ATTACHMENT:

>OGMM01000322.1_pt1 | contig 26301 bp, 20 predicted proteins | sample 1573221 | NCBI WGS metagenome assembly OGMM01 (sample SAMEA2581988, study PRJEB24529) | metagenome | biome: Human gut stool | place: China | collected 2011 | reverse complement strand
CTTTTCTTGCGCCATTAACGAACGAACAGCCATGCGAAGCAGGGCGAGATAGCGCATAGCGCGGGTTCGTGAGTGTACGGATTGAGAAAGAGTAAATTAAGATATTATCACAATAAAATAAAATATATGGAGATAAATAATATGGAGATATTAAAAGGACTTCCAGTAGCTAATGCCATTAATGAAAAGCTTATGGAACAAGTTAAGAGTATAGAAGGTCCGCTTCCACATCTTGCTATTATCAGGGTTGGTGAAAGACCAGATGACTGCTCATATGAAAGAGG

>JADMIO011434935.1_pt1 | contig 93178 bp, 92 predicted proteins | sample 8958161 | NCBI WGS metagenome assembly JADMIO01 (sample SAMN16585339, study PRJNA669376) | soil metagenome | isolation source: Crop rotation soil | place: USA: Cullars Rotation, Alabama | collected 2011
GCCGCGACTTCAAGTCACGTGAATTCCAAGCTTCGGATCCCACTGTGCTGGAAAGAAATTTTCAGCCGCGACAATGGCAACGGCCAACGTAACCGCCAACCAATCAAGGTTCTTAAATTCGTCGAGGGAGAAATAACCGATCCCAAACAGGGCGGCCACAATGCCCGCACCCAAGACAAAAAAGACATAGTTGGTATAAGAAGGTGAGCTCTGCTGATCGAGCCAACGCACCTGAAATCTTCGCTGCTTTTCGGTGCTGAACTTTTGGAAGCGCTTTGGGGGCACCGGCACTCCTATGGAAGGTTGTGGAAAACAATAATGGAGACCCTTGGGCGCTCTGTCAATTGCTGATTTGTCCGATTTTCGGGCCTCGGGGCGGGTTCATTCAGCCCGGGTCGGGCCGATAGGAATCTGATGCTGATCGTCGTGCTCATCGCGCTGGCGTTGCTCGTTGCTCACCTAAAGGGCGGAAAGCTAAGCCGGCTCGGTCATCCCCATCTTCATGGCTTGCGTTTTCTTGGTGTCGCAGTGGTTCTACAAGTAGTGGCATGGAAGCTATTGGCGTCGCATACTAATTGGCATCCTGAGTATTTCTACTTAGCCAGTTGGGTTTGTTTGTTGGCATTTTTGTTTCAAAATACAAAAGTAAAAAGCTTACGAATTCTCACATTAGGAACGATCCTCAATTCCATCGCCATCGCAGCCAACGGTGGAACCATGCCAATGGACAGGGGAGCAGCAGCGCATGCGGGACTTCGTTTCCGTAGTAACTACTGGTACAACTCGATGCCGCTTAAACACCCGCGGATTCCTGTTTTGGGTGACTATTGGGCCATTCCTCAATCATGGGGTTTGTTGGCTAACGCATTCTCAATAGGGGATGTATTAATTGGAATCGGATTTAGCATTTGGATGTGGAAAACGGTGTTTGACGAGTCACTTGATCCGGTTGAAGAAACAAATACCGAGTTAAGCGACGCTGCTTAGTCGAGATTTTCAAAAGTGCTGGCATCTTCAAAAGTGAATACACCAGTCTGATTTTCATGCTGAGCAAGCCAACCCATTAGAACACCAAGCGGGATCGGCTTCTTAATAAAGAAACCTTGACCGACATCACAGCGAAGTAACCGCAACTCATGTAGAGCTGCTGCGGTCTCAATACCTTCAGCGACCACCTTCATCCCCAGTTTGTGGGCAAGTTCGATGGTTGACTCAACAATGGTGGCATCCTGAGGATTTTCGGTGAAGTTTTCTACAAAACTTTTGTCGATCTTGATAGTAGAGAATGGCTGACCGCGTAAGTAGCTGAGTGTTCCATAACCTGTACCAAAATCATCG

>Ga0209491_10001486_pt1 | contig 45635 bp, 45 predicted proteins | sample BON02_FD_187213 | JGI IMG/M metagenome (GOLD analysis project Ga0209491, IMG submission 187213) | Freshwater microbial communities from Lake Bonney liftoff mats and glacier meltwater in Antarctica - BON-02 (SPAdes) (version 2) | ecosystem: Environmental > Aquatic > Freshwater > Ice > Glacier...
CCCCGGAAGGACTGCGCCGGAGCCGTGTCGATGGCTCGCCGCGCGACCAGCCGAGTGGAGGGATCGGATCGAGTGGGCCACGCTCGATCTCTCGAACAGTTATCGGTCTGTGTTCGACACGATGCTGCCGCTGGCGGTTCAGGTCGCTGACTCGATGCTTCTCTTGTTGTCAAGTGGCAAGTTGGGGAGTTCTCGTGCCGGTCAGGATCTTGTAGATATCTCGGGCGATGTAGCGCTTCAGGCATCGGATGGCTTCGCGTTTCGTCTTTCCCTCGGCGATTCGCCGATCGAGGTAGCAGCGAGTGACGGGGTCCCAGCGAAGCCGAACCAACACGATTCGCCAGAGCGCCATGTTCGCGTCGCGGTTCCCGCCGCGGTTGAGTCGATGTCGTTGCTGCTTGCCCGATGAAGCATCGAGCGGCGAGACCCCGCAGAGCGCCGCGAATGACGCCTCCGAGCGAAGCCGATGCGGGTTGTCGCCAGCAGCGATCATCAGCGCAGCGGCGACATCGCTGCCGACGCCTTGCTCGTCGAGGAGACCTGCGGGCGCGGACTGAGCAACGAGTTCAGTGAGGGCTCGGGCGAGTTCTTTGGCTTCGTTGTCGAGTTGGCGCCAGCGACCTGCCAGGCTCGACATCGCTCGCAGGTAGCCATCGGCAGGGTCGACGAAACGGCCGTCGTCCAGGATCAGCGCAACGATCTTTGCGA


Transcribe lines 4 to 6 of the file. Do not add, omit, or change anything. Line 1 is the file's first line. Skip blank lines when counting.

GCCGCGACTTCAAGTCACGTGAATTCCAAGCTTCGGATCCCACTGTGCTGGAAAGAAATTTTCAGCCGCGACAATGGCAACGGCCAACGTAACCGCCAACCAATCAAGGTTCTTAAATTCGTCGAGGGAGAAATAACCGATCCCAAACAGGGCGGCCACAATGCCCGCACCCAAGACAAAAAAGACATAGTTGGTATAAGAAGGTGAGCTCTGCTGATCGAGCCAACGCACCTGAAATCTTCGCTGCTTTTCGGTGCTGAACTTTTGGAAGCGCTTTGGGGGCACCGGCACTCCTATGGAAGGTTGTGGAAAACAATAATGGAGACCCTTGGGCGCTCTGTCAATTGCTGATTTGTCCGATTTTCGGGCCTCGGGGCGGGTTCATTCAGCCCGGGTCGGGCCGATAGGAATCTGATGCTGATCGTCGTGCTCATCGCGCTGGCGTTGCTCGTTGCTCACCTAAAGGGCGGAAAGCTAAGCCGGCTCGGTCATCCCCATCTTCATGGCTTGCGTTTTCTTGGTGTCGCAGTGGTTCTACAAGTAGTGGCATGGAAGCTATTGGCGTCGCATACTAATTGGCATCCTGAGTATTTCTACTTAGCCAGTTGGGTTTGTTTGTTGGCATTTTTGTTTCAAAATACAAAAGTAAAAAGCTTACGAATTCTCACATTAGGAACGATCCTCAATTCCATCGCCATCGCAGCCAACGGTGGAACCATGCCAATGGACAGGGGAGCAGCAGCGCATGCGGGACTTCGTTTCCGTAGTAACTACTGGTACAACTCGATGCCGCTTAAACACCCGCGGATTCCTGTTTTGGGTGACTATTGGGCCATTCCTCAATCATGGGGTTTGTTGGCTAACGCATTCTCAATAGGGGATGTATTAATTGGAATCGGATTTAGCATTTGGATGTGGAAAACGGTGTTTGACGAGTCACTTGATCCGGTTGAAGAAACAAATACCGAGTTAAGCGACGCTGCTTAGTCGAGATTTTCAAAAGTGCTGGCATCTTCAAAAGTGAATACACCAGTCTGATTTTCATGCTGAGCAAGCCAACCCATTAGAACACCAAGCGGGATCGGCTTCTTAATAAAGAAACCTTGACCGACATCACAGCGAAGTAACCGCAACTCATGTAGAGCTGCTGCGGTCTCAATACCTTCAGCGACCACCTTCATCCCCAGTTTGTGGGCAAGTTCGATGGTTGACTCAACAATGGTGGCATCCTGAGGATTTTCGGTGAAGTTTTCTACAAAACTTTTGTCGATCTTGATAGTAGAGAATGGCTGACCGCGTAAGTAGCTGAGTGTTCCATAACCTGTACCAAAATCATCG

>Ga0209491_10001486_pt1 | contig 45635 bp, 45 predicted proteins | sample BON02_FD_187213 | JGI IMG/M metagenome (GOLD analysis project Ga0209491, IMG submission 187213) | Freshwater microbial communities from Lake Bonney liftoff mats and glacier meltwater in Antarctica - BON-02 (SPAdes) (version 2) | ecosystem: Environmental > Aquatic > Freshwater > Ice > Glacier...
CCCCGGAAGGACTGCGCCGGAGCCGTGTCGATGGCTCGCCGCGCGACCAGCCGAGTGGAGGGATCGGATCGAGTGGGCCACGCTCGATCTCTCGAACAGTTATCGGTCTGTGTTCGACACGATGCTGCCGCTGGCGGTTCAGGTCGCTGACTCGATGCTTCTCTTGTTGTCAAGTGGCAAGTTGGGGAGTTCTCGTGCCGGTCAGGATCTTGTAGATATCTCGGGCGATGTAGCGCTTCAGGCATCGGATGGCTTCGCGTTTCGTCTTTCCCTCGGCGATTCGCCGATCGAGGTAGCAGCGAGTGACGGGGTCCCAGCGAAGCCGAACCAACACGATTCGCCAGAGCGCCATGTTCGCGTCGCGGTTCCCGCCGCGGTTGAGTCGATGTCGTTGCTGCTTGCCCGATGAAGCATCGAGCGGCGAGACCCCGCAGAGCGCCGCGAATGACGCCTCCGAGCGAAGCCGATGCGGGTTGTCGCCAGCAGCGATCATCAGCGCAGCGGCGACATCGCTGCCGACGCCTTGCTCGTCGAGGAGACCTGCGGGCGCGGACTGAGCAACGAGTTCAGTGAGGGCTCGGGCGAGTTCTTTGGCTTCGTTGTCGAGTTGGCGCCAGCGACCTGCCAGGCTCGACATCGCTCGCAGGTAGCCATCGGCAGGGTCGACGAAACGGCCGTCGTCCAGGATCAGCGCAACGATCTTTGCGA